Ganache

Decorating By Dana62 Updated 6 Jul 2010 , 1:20pm by Dana62

Dana62 Posted 28 Jun 2010 , 1:39pm
post #1 of 9

Can I color white chocolate ganache red? If so, do I use gel/paste food coloring or do I need to use something else? I have to make the cake that I have attached and it looks like the red "A" is covered in ganache. Any help or suggestions would be appreciated.
LL

8 replies
sweettreat101 Posted 29 Jun 2010 , 8:06am
post #2 of 9

You can but you will need to use red candy color not regular gel colors for cake decorating. Candy colors have oil in them which you need when coloring chocolate. The picture to me looks like a milk chocolate ganache not semi sweet or red. Would they just let you cover the letter in red fondant?

sweettreat101 Posted 29 Jun 2010 , 8:08am
post #3 of 9

The more I look at it milk chocolate ganache with a little red. Maybe make a small batch and play with the color.

Dana62 Posted 29 Jun 2010 , 4:58pm
post #4 of 9

It is definitely red because it is Alabama but I could do it in red fondant I just thought it might be really hard to get it covered.

Sassy74 Posted 29 Jun 2010 , 6:07pm
post #5 of 9

Ditto on the oil-based candy colors. Gel colors have water in them and will seize your chocolate up.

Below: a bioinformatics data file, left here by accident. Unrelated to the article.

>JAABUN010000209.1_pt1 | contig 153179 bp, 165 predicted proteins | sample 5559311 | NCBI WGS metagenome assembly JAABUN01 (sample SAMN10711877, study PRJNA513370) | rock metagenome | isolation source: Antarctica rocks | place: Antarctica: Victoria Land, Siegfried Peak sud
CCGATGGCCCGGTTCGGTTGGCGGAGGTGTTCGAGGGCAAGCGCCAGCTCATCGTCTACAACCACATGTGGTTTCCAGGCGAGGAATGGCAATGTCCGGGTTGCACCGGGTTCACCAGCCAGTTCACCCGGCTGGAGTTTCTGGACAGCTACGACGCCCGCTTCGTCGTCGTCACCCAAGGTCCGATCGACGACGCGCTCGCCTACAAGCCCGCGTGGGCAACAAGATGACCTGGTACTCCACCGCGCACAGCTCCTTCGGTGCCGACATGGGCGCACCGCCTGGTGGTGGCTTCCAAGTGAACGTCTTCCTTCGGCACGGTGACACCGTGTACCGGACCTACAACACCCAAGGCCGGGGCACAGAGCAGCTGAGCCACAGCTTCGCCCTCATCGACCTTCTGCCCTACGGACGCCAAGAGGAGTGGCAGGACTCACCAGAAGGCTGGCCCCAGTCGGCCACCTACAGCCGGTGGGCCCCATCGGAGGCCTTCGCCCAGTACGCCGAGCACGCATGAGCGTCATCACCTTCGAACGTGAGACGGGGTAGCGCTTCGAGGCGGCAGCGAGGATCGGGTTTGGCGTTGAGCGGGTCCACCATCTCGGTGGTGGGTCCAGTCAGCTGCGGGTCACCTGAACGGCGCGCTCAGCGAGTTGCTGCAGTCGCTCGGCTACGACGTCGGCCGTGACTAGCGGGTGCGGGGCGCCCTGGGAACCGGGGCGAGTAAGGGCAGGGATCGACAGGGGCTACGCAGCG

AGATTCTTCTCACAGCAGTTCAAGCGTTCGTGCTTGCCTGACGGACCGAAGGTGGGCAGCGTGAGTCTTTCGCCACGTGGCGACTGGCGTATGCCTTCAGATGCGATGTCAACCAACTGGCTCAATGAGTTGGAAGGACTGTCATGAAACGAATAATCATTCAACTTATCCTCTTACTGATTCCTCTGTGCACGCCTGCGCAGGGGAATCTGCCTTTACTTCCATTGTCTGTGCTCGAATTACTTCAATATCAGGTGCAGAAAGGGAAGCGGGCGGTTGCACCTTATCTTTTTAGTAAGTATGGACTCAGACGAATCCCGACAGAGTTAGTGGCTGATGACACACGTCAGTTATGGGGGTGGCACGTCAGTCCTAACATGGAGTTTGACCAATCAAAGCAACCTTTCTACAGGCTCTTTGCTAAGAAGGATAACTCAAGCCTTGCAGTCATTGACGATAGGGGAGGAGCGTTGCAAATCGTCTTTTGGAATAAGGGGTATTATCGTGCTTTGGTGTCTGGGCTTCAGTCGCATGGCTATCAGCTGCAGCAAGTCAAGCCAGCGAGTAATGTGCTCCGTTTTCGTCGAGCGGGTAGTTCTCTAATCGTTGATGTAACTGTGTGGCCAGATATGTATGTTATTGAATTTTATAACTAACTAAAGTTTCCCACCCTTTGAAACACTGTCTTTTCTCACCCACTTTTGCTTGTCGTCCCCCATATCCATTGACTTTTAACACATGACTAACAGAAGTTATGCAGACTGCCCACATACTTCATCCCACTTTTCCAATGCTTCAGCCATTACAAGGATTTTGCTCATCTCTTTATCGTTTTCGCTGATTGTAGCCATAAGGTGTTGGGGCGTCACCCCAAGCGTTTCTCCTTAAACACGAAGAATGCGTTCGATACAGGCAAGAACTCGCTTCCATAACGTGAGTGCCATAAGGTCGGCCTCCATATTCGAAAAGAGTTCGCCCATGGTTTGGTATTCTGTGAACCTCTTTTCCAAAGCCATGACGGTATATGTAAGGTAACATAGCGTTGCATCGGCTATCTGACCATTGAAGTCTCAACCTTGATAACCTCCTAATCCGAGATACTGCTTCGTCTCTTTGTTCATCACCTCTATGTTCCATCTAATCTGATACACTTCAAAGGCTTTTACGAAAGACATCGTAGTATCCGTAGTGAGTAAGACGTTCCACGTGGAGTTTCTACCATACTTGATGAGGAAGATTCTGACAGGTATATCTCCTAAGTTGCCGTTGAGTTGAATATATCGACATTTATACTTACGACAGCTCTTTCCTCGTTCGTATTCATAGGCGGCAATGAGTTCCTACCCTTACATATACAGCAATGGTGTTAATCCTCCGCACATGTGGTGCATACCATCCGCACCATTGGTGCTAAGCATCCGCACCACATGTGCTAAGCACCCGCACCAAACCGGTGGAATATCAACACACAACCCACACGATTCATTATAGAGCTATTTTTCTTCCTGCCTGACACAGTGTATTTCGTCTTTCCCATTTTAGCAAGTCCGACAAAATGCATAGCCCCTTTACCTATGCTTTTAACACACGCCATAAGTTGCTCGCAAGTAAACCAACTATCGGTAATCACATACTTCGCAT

Other than that.....

ROOOOOLL TIIIIIIDE ROOOOOLL!

dguerrant Posted 29 Jun 2010 , 8:50pm
post #6 of 9

I would cool, level, frost the top of the cake for the 'A' and then freeze it hard. I would have made a pattern for the 'A' and then a board cut to fit. Once frozen, cut out the 'A' using the board, continue putting it in and out of the freezer if needed. After it is cut, place the frozen 'a' on the board then onto a cooling rack. To cover the cake, I would use two-three cans of white canned frosting that has been microwoved until thin and pourable (usually 40 seconds for one can at a time for me), mix in the red food coloring. Pour the melted frosting over the the top and especially the edges. Tap the rack on the table to coax the frosting down. Once set, reheat the drips and pour again. I do this for petite fours and it works great!!! When dry, it has a matte finish and can be touched lightly with no markings.

sweettreat101 Posted 29 Jun 2010 , 9:05pm
post #7 of 9

I carved a large A for a birthday cake and covered it with fondant and it worked wonderfully. I used the tips of my fingers to smooth and a fondant tool.

Dana62 Posted 29 Jun 2010 , 9:42pm
post #8 of 9

Both of those sound great! I will be practicing over the next couple of days on the "A" until I get it right so I will try most of the suggestions and see which one works best. I actually found a silicone "A" pan from an Alabama store and it will be here tomorrow so I will bake a few and try the different methods and see what happens. Wish me luck because this cake is due Sunday the 4th. Thanks for all the help I have received on this. I knew it looked a little tricky that is why I came to my CC family for advice.

Dana62 Posted 6 Jul 2010 , 1:20pm
post #9 of 9

Fianlly finished the ALA cake. I am not too happy with it but they loved it. Posted pics in case anyone wants to see the finished product. Thanks for all the help with this one.

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